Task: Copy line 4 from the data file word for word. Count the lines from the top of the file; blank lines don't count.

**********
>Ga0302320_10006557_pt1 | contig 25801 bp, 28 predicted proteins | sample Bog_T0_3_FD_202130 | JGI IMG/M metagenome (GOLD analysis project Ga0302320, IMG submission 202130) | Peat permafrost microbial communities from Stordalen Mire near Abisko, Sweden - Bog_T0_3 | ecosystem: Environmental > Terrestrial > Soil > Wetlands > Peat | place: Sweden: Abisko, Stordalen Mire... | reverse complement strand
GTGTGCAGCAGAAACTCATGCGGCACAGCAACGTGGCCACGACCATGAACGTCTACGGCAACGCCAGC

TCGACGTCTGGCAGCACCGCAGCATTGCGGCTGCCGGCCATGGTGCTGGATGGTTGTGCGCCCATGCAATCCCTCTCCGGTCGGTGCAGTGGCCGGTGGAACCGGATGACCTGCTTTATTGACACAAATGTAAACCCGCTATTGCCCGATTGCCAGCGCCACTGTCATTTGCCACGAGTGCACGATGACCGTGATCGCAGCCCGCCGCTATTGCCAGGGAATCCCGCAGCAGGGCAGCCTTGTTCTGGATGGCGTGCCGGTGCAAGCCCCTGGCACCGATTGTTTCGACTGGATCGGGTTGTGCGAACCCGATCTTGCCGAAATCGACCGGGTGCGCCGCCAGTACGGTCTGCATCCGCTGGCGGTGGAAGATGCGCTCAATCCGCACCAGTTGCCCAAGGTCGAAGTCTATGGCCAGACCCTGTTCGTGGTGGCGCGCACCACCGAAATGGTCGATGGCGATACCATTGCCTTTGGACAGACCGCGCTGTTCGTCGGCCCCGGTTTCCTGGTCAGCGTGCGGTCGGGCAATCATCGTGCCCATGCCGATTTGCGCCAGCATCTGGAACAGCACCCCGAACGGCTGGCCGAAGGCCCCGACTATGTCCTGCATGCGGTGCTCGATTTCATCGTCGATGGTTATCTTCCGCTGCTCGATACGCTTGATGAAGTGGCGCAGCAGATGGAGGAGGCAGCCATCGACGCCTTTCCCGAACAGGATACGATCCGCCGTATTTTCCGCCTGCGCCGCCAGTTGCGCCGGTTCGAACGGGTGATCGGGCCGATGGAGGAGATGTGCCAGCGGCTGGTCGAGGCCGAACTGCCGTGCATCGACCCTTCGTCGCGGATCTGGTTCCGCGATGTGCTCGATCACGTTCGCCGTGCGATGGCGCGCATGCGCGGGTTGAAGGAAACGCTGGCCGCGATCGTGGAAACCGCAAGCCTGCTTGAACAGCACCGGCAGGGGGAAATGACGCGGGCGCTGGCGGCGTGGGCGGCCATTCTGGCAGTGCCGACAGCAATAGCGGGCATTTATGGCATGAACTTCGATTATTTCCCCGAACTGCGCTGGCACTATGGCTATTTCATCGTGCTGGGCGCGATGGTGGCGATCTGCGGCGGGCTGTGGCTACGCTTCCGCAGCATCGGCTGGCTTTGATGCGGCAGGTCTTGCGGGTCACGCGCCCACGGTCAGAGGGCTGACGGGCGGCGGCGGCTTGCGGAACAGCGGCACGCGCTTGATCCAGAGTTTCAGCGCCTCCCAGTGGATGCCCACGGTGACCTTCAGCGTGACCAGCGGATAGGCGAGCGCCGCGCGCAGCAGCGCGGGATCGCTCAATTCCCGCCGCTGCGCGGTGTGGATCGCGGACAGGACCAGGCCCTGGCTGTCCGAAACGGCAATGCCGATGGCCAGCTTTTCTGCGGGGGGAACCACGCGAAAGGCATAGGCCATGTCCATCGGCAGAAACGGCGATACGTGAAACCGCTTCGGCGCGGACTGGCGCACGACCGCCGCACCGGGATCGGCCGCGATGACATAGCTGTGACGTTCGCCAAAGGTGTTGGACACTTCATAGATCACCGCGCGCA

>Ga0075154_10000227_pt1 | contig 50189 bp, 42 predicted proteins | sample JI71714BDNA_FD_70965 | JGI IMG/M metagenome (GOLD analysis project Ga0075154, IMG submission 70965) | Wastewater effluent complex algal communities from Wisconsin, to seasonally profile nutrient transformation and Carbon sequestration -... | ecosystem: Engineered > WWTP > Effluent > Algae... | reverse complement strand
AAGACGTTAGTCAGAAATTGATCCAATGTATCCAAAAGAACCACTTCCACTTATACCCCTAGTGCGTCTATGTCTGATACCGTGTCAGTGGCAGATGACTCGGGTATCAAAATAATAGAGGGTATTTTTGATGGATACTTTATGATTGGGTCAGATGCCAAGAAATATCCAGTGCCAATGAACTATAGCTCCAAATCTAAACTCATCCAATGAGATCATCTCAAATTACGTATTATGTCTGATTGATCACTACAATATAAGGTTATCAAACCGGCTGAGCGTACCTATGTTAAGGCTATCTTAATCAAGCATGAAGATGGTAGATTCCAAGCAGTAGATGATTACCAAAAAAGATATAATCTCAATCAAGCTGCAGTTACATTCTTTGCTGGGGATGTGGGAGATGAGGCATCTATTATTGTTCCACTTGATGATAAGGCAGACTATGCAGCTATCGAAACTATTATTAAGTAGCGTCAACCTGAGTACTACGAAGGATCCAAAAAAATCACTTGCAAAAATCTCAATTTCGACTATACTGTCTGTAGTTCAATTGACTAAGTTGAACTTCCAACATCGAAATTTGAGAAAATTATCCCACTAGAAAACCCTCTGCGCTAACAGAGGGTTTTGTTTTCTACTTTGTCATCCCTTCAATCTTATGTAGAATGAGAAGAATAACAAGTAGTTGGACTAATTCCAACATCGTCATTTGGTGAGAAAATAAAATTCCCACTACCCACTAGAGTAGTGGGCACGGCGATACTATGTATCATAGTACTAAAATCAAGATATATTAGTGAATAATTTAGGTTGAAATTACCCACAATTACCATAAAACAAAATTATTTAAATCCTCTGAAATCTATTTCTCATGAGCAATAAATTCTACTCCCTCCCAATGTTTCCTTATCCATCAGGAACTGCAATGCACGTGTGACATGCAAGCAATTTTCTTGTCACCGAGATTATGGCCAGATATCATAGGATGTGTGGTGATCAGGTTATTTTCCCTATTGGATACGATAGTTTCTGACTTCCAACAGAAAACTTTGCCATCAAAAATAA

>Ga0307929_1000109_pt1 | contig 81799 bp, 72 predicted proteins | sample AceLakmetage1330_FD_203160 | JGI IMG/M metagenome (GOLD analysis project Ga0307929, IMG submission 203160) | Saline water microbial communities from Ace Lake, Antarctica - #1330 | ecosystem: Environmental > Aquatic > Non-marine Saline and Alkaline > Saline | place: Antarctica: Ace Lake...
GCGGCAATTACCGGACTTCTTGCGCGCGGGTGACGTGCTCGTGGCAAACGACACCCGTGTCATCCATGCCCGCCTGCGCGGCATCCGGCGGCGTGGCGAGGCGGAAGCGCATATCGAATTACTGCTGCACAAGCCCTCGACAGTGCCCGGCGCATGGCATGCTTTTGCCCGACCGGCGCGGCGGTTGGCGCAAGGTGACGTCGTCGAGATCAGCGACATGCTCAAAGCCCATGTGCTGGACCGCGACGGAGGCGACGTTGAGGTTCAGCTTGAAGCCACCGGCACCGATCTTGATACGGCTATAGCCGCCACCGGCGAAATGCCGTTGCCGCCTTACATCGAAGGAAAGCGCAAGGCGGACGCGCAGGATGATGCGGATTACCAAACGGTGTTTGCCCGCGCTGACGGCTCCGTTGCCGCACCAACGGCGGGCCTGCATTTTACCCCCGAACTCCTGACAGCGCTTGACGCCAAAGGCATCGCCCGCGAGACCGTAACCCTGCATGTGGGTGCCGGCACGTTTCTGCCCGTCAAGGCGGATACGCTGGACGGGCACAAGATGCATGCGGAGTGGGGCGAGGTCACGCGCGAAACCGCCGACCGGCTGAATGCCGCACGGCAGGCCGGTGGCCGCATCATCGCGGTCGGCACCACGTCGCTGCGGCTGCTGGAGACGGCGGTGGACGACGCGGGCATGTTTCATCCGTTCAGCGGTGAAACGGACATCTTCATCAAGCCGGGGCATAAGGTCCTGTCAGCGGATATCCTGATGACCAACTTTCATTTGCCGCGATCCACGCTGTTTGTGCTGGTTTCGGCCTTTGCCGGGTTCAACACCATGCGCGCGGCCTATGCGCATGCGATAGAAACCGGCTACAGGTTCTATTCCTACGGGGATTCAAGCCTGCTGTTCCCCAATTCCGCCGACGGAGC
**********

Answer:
>Ga0075154_10000227_pt1 | contig 50189 bp, 42 predicted proteins | sample JI71714BDNA_FD_70965 | JGI IMG/M metagenome (GOLD analysis project Ga0075154, IMG submission 70965) | Wastewater effluent complex algal communities from Wisconsin, to seasonally profile nutrient transformation and Carbon sequestration -... | ecosystem: Engineered > WWTP > Effluent > Algae... | reverse complement strand